Andy Burns uses his channel to inform and educate people on autism by sharing his experiences with the disorder. It’s what he focuses his content around and arguably what his audience know him best for. But in his latest video he poses the question whether this makes it his defining quality?
In this video IndieAndy explores if autism defines autistic people, coming to his own conclusion whilst throwing the question out to his audience to consider their own position in the debate.
He starts the video by reflecting on his journey with autism and explains that previously he made a conscious effort not to let it define him purely because he didn’t like that part of himself. Andy explains that he “thought it was weird and that people wouldn’t understand me.”
But now, he discusses autism on a weekly basis on his channel and it is a predominant part of his social media presence. Andy goes as far as asking the question whether he would be “nothing without my autism”.
He quickly explains that the position he has come to in the debate is both yes and no. Andy feels that autism is a defining part of his personality. He is the way he is because of it.
This includes the struggles involved in his autism too, struggling in life with “routine changes, change in general, getting stressed out at stupid things”. Those small things are annoying and he wishes he could “just snap his fingers and get on with it”.
But Andy explains his autism also has a positive impact his personality. He is able to help people because of it – both through his YouTube career and in his personal life. It enables him to be creative, without it he may not have become a musician. And most importantly, according to Andy, it makes him curious.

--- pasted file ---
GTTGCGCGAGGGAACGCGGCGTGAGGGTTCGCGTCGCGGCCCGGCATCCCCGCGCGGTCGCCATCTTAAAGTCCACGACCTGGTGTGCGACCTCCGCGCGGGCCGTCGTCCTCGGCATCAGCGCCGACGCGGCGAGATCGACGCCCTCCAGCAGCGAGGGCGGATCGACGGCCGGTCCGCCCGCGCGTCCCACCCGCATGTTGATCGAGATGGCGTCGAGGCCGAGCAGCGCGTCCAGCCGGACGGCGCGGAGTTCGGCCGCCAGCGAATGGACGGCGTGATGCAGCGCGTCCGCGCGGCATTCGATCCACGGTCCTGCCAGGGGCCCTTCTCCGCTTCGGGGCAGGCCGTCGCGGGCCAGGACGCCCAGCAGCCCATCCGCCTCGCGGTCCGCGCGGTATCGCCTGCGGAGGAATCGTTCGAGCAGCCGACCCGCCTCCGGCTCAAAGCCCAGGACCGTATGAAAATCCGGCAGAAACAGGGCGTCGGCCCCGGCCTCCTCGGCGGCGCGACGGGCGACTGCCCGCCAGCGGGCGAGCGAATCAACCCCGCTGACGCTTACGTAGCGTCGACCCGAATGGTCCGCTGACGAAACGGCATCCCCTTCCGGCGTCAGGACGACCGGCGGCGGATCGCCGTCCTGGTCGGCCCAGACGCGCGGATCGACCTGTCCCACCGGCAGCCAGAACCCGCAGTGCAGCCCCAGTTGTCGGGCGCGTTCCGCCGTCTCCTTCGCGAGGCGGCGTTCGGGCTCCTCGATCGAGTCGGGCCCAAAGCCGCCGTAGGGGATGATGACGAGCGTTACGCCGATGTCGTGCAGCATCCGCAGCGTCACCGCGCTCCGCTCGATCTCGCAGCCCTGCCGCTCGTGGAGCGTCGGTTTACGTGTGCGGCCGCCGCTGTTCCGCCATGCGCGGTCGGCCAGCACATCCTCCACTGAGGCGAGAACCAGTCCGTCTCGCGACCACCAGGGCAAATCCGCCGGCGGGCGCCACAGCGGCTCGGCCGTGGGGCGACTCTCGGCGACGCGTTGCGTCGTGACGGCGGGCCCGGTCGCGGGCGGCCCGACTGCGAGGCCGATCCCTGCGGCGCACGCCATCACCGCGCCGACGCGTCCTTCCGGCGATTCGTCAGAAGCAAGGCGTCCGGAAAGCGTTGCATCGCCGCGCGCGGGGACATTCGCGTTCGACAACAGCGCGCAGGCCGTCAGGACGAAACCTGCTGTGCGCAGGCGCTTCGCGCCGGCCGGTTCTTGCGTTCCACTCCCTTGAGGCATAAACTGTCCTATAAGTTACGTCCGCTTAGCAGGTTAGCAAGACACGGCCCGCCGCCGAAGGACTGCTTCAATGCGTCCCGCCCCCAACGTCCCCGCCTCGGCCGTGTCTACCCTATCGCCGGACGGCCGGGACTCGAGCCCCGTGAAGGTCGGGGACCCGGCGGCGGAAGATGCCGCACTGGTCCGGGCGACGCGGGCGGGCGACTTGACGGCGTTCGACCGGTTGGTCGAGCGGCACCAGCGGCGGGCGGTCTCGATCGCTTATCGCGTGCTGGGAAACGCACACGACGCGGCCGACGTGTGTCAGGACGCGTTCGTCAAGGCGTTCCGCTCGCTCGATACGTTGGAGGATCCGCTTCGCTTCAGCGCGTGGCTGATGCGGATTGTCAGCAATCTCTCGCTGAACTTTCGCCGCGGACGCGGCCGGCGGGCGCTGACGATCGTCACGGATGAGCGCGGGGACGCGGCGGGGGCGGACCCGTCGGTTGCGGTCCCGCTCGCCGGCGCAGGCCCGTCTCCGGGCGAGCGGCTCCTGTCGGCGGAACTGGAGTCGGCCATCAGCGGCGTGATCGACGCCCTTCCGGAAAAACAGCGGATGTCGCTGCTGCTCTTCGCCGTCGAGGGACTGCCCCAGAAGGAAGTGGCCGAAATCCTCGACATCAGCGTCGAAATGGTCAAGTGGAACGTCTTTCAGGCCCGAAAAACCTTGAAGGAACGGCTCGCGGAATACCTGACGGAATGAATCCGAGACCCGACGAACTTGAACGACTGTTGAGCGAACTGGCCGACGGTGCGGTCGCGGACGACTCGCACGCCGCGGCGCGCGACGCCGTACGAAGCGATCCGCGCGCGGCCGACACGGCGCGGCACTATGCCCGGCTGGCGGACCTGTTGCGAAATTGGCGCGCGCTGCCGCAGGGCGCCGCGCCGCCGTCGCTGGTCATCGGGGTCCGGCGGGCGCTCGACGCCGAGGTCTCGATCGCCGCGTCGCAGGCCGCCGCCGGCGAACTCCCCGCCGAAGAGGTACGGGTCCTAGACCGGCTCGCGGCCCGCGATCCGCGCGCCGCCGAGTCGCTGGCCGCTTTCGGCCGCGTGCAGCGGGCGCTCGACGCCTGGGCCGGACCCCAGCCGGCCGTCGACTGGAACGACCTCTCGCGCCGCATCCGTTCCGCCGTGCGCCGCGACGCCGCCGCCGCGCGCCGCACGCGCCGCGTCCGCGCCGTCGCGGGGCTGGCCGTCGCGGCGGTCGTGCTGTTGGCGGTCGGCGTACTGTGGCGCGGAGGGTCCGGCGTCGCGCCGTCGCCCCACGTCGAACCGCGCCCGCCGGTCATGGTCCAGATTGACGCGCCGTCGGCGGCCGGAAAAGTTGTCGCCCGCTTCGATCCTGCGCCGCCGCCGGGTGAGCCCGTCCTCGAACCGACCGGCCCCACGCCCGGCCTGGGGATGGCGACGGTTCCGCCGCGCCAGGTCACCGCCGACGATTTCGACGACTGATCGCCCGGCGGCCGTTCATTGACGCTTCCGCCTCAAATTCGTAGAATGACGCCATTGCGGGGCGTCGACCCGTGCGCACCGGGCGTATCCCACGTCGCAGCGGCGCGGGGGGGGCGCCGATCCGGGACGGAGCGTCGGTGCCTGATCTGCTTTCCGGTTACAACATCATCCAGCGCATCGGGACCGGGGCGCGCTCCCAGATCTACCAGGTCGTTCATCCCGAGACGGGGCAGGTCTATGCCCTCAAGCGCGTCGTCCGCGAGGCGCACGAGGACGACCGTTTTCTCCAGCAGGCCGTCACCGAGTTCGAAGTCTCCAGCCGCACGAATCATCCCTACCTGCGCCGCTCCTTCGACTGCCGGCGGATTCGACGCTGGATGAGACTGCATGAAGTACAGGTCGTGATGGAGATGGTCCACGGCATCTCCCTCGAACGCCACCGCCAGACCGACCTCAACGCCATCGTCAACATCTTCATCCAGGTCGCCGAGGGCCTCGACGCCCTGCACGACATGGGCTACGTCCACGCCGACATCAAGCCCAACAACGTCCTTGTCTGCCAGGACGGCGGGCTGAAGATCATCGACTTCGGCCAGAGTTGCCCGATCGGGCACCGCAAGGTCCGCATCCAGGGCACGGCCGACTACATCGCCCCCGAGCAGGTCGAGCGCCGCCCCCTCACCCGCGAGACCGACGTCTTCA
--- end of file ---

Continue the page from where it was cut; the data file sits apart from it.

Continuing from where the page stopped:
Andy wants to ask questions and he wants to find answers. “If we don’t ask questions, and we don’t have a curiosity about things, we might not find things that work better than the norm we are currently in” he explains.
Andy goes on to explain in his video that he feels by disclosing he is autistic people can sometimes get the “wrong impression.”
He feels that on occasion people are unable to look past the autism and think there’s not much else to him or others who have the disorder. “But this isn’t true” Andy emphasises.
Andy begins to come to a conclusion of where he stands on the topic. From his own experiences he feels autism is a defining part of him. He lists that it dictates what he does or where he goes; it helps him figure out his “route in life” and it has helped him make friends.
But he stresses that is not all that he is. Andy is “a husband to be, a musician, a content creator, a Geordie”. And most recently, due to lockdown, someone with short hair after his fiancee cut it.
All these pieces of him are as relevant as his autism. All of it makes up who Andy is in the here and now.
Andy summarises by explaining that whilst autism is a defining part, it should not be the singular and only defining element to an identity. Instead let it be their achievements and successes or personality and character.
He finishes off by posing the question to audience, what are our thoughts on it? Where do we stand? Andy stresses he can only speak from personal experience and wants to hear from the rest of his viewers.
If you want to share your views on the subject go over to his channel and join the conversation in the comments.
Don’t worry, we’ve got you covered: check out our video spotlight on ADHD and Boredom or alternatively read about Joe Weller’s discussion on mental health and content creation.